A dog that constantly scratches itself and licks its paws is probably suffering from a skin allergy. Such animals might not be interested in playing and might have trouble sleeping or eating.
Dog skin allergies happen to be among the top pup health problems. In fact, a recent survey revealed that about 10% of pups suffer from skin allergies.
Most skin allergies result from environmental factors, including parasites like fleas and elements that may irritate the skin. But other allergies result from food.
Just like humans, dogs may not be able to tolerate certain food items. This may manifest itself in the form of skin irritation or itching.
Is your furry friend suffering from a skin allergy that makes them uncomfortable? Read on to learn more about the causes, symptoms, and treatments for dog skin allergies.
Types of Skin Allergies in Dogs
The first step towards finding treatment for your dog’s skin condition is identifying what type of allergy it has. Typically, there are approximately five types of skin conditions in dogs. These differ in severity, symptoms and may require different treatment approaches.
Canine Atopic Dermatitis
Atopic dermatitis (atopy) is a dog skin allergy caused by repeated exposure to allergens such as pollen, plants, mold spores, dust mites, among others. It is the second most common pup skin allergy, affecting approximately 10% of dogs.
This skin condition causes the dog to itch profusely, leading to sores. It mostly affects pups at the age of one to three years.
Symptoms of Atopic Dermatitis
- Excessive scratching around the ears, underbelly, muzzle, and the groin
- Licking in between the toes and paws
- Severe itchiness in the feet, ears, around the eyes, and at the base of the tail, among other areas of the body
- Red, inflamed, and tough skin
- Greasy skin
- Yeasty smell from the sores caused by scratching
Treatment for Atopic Dermatitis
One of the main treatments for atopy is allergy injections, also known as hyposensitization therapy. Your vet will inject your dog with the allergens to which it is sensitive. If it is not known, the veterinarian will have to determine these.
Although it significantly reduces the symptoms of atopic dermatitis such as itchiness by a considerable percentage, this treatment may take up to a year to be effective.
Your veterinarian may also prescribe medications for your pup. You may be required to give allergy pills to your dog every day, or the vet may give an injection every two to four weeks. The purpose of these medications is to boost your pup’s immune system by increasing the production of antibodies.
Anti-fungal medication and antibiotics may also be prescribed for your dog if it has developed skin infections from the intense scratching caused by the allergic reaction.
Your vet can also recommend medicated shampoos for your furry little friend. These shampoos contain ingredients that soothe damaged skin caused by excessive scratching and reduce skin inflammation. What’s more, they remove most of the allergens from the hair coat without causing it to dry out.
Antihistamines such as Chlortrimeton, Benadryl, Atarax, Claritin, and Zyrtec are also great at reducing most of the symptoms of atopic dermatitis. However, these have a variable effect on dogs, meaning that they can either work well for your pup or have little to no effect.
FAD is the most common dog skin allergic condition caused by a hypersensitive reaction to a flea’s saliva. When a flea feeds on your dog’s blood, it injects some saliva into its skin. This saliva’s protein and antigens are what cause an allergic response in your pup.
Flea Allergy Dermatitis (FAD)
Contrary to most people’s beliefs that a dog has to be infested with fleas to develop FAD, a single flea bite can actually cause this skin condition. All it takes is its saliva to trigger that hypersensitive reaction.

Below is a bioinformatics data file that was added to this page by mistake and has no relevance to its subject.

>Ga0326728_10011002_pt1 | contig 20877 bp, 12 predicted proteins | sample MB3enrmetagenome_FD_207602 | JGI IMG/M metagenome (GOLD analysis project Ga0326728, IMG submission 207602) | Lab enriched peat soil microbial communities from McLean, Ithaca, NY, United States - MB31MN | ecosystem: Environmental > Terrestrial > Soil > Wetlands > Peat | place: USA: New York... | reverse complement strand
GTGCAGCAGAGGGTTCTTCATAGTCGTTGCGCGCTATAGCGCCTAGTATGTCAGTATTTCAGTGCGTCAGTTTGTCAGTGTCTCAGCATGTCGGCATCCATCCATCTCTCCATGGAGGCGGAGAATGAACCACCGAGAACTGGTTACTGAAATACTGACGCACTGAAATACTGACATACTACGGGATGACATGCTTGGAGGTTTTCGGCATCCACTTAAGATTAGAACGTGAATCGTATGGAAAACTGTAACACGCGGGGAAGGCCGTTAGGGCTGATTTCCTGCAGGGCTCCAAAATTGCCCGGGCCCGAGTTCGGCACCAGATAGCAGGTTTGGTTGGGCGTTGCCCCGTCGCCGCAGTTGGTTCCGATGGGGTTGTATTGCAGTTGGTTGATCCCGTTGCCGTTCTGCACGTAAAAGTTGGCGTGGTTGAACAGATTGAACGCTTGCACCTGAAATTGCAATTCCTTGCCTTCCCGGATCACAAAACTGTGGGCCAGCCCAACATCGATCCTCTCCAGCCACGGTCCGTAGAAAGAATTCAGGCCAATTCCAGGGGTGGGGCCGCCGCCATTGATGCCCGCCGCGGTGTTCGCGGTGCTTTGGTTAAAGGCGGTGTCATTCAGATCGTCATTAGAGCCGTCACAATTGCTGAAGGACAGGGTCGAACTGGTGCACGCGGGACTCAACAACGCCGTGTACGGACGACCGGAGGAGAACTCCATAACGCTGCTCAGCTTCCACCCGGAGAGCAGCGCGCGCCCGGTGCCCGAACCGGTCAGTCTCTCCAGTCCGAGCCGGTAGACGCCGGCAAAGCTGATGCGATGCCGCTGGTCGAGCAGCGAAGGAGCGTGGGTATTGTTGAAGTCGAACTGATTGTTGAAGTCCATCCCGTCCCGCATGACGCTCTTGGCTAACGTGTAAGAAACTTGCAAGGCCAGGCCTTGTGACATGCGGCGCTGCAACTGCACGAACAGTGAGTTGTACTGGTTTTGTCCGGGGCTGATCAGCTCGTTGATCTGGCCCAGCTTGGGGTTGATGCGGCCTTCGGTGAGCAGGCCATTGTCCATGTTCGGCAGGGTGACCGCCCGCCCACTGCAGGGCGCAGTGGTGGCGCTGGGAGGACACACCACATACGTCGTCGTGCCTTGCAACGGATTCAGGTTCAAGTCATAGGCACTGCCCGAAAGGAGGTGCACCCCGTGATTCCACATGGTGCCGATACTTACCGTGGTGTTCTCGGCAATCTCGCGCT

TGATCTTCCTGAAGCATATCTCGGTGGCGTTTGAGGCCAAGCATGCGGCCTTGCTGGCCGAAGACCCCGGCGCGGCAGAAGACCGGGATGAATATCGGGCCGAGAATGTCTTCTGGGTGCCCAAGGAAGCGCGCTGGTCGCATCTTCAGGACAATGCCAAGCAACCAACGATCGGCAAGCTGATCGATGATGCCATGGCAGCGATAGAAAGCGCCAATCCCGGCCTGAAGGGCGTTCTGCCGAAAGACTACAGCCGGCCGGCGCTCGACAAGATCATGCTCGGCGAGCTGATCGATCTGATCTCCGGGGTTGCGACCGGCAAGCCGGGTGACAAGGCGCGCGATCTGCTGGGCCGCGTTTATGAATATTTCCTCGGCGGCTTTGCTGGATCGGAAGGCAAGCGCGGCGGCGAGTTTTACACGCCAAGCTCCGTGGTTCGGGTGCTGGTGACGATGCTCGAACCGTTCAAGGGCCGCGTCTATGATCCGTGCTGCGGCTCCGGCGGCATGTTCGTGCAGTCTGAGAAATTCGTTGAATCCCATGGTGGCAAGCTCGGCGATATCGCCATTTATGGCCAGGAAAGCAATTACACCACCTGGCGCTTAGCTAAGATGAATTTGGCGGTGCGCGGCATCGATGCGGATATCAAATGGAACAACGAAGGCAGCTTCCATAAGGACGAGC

Symptoms of Flea Allergy Dermatitis
- Restlessness and irritability
- Excessive scratching, licking, and rubbing against a surface or object
- Stained fur coat from the intense licking
- Hair loss
- Red rash
Treatment for Flea Allergy Dermatitis
The best way to deal with flea allergy dermatitis is to minimize or prevent contact with fleas. One of the most effective ways to kill fleas on your dog is using oral flea medications. Most of them will start killing these parasites within 30-60 minutes after being administered.
Benadryl is a popular option here because it stops the allergic response to the fleas’ saliva and soothes your pup’s irritated skin in very little time. This medicine’s dosage is often prescribed according to a dog’s weight. The rule of thumb is 1 mg of Benadryl per pound.
If your dog is 25 pounds, the vet will prescribe 25 mg of Benadryl.
Don’t forget to bathe your dog immediately after the fleas are dead. This will remove any eggs that may have stuck on the dog’s skin, preventing reinfestation. You can use medicated shampoos with soothing ingredients such as oatmeal to reduce the itchiness and soothe its inflamed skin.
As we mentioned earlier, keeping fleas away from your home is also essential. So, it is advisable to check your dog’s beddings and kennel for fleas. Cleaning with warm soapy water is an effective way of killing and keeping fleas at bay.
It is also essential to vacuum your home regularly. Be thorough around cracks or spaces in your floor and walls because this is where these parasites usually hide. In the same breath, wash your carpet regularly to keep it safe from fleas.
Mange is basically a dog skin allergic condition caused by mites. There are two types of mites that cause mange:
- Demodectic mites, which is also called dermodex or red mange
- Sarcoptic mites, also known as scabies
Demodex mites are some of the most common parasites found in dogs and usually do not cause any health problems. But, if your pup has a compromised immune system, it may become prone to allergies. On the other hand, scabies are quite rare but can cause severe skin irritation in dogs and can be transmitted to humans.
Symptoms of Mange
- Extreme licking, scratching, and rubbing against an object
- Hair loss
- Red rash
- Scaling skin
Treatment for Dog Mange
Before finding a remedy for your dog’s mange, it is vital to identify the type of mites on its body. Some of the common treatments for this skin allergic condition include using medicated shampoos to soothe irritated skin and minimize scratching.